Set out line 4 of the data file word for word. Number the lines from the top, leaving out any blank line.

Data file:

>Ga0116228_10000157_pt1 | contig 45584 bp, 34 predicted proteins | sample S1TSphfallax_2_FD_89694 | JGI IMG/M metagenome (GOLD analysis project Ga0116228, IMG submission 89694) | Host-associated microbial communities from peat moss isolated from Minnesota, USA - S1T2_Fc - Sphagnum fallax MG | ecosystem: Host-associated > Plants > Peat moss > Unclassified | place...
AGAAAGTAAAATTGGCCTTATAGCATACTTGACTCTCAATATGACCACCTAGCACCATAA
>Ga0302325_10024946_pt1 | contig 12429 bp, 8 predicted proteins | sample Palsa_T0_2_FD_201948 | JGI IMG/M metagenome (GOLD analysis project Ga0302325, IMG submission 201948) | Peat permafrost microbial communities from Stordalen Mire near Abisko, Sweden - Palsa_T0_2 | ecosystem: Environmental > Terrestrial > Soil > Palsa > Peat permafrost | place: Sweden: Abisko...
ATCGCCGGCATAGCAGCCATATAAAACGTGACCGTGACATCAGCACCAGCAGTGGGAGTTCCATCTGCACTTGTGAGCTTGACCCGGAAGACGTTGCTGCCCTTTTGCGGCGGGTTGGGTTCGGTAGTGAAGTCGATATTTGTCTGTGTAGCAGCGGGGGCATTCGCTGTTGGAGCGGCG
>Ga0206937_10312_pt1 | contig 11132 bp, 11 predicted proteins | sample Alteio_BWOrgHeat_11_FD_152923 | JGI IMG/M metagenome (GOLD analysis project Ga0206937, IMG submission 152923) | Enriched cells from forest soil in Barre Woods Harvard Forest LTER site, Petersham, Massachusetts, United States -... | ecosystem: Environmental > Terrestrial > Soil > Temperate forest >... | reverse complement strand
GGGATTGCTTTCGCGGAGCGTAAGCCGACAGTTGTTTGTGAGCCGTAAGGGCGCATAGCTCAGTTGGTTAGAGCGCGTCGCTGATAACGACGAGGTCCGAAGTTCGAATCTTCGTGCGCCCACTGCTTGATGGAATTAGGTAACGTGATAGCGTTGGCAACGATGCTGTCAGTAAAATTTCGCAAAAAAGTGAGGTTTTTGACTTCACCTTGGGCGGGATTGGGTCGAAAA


ATCGCCGGCATAGCAGCCATATAAAACGTGACCGTGACATCAGCACCAGCAGTGGGAGTTCCATCTGCACTTGTGAGCTTGACCCGGAAGACGTTGCTGCCCTTTTGCGGCGGGTTGGGTTCGGTAGTGAAGTCGATATTTGTCTGTGTAGCAGCGGGGGCATTCGCTGTTGGAGCGGCG